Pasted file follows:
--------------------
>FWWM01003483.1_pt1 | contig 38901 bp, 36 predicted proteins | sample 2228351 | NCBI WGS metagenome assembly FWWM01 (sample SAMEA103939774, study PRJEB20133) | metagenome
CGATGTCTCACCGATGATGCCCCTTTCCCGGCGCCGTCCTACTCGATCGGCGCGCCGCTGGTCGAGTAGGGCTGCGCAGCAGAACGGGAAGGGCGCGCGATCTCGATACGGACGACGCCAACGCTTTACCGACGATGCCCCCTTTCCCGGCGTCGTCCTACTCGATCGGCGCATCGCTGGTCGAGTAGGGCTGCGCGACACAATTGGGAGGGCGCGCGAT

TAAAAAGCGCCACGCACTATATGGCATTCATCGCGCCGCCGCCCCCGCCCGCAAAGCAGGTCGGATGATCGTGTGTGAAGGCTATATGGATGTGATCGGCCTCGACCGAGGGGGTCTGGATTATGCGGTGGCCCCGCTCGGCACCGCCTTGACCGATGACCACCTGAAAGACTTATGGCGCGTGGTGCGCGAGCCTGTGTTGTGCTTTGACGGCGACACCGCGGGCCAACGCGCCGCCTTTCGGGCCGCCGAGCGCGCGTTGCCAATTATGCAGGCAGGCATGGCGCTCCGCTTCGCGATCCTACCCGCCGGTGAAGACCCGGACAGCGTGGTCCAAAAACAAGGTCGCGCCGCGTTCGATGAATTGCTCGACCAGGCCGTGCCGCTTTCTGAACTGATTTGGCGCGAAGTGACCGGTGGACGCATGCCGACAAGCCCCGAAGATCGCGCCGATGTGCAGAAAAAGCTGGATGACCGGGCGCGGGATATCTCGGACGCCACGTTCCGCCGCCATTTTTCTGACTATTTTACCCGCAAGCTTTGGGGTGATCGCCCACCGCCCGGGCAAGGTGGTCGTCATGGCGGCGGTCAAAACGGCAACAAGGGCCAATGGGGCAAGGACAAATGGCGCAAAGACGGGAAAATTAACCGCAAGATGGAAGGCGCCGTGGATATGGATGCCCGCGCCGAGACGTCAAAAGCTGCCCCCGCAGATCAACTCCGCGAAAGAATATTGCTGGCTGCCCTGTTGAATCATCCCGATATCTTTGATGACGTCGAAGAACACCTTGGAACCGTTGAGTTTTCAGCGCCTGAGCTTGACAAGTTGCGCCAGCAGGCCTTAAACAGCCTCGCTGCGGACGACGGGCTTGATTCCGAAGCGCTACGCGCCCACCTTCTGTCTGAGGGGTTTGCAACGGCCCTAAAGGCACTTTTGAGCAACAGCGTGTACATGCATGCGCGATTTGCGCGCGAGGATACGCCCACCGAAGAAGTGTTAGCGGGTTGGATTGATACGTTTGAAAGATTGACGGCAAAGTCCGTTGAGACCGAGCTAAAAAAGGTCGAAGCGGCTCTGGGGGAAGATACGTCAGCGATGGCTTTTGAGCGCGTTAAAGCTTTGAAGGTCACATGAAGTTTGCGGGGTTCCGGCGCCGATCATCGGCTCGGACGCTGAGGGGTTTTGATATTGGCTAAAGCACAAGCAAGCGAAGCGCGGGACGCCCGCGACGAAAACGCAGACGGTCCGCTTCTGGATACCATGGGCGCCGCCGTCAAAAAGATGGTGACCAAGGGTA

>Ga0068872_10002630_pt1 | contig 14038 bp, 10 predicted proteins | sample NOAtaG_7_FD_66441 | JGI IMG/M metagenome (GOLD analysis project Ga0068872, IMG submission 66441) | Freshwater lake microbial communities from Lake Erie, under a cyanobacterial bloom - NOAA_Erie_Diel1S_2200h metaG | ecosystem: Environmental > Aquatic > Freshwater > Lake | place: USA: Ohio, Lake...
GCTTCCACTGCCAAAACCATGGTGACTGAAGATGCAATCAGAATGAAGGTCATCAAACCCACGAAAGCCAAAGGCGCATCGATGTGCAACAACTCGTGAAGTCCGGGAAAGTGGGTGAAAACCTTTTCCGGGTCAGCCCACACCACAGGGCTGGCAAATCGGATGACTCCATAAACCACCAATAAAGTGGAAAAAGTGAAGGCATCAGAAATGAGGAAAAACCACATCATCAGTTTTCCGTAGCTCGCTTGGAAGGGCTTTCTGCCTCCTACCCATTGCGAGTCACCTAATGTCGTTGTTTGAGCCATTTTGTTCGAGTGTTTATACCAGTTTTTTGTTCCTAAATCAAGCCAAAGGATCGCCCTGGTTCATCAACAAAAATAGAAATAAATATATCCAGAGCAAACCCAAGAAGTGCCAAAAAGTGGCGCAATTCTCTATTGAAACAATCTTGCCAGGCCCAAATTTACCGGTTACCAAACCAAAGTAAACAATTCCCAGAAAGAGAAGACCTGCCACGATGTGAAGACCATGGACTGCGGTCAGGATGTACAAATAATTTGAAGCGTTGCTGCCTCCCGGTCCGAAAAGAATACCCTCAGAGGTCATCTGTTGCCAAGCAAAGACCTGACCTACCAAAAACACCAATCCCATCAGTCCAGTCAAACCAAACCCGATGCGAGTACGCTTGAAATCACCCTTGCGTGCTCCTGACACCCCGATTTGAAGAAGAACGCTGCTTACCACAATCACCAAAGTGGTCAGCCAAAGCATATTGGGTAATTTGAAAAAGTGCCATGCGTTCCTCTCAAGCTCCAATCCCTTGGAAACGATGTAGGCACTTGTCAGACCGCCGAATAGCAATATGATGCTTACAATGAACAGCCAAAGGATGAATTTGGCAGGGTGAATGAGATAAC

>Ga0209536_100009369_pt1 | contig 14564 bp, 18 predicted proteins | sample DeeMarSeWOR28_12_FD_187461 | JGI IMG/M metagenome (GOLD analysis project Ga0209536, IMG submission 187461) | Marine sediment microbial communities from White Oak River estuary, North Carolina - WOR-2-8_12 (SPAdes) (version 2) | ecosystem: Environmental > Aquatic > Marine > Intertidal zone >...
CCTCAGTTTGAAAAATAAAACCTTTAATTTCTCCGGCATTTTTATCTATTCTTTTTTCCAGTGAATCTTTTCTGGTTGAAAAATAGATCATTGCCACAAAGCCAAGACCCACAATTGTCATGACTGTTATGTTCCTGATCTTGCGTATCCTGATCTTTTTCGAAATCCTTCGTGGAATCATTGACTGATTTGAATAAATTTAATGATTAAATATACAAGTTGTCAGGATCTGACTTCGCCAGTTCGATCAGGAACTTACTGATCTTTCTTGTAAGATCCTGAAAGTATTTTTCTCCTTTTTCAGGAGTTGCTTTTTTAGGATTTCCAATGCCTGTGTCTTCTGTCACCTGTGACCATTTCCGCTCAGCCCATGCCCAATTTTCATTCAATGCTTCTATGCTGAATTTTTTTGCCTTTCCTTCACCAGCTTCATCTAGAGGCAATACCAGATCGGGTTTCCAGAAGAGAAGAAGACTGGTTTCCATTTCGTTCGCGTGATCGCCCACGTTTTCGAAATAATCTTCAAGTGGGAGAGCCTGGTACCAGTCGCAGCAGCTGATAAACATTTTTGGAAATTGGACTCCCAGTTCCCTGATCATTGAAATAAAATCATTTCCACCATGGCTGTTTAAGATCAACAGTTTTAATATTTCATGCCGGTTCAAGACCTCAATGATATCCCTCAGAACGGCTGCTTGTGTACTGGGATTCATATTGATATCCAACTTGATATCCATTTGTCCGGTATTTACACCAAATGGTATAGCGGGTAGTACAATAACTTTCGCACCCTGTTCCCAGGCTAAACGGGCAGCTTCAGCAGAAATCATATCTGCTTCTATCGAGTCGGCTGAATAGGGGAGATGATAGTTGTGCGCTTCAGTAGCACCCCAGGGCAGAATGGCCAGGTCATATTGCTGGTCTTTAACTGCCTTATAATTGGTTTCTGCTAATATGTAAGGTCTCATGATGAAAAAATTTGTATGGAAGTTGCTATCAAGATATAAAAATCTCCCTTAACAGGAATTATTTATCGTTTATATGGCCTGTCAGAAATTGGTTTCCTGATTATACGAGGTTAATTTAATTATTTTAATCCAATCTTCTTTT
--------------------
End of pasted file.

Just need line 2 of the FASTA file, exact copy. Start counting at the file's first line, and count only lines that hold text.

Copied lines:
CGATGTCTCACCGATGATGCCCCTTTCCCGGCGCCGTCCTACTCGATCGGCGCGCCGCTGGTCGAGTAGGGCTGCGCAGCAGAACGGGAAGGGCGCGCGATCTCGATACGGACGACGCCAACGCTTTACCGACGATGCCCCCTTTCCCGGCGTCGTCCTACTCGATCGGCGCATCGCTGGTCGAGTAGGGCTGCGCGACACAATTGGGAGGGCGCGCGAT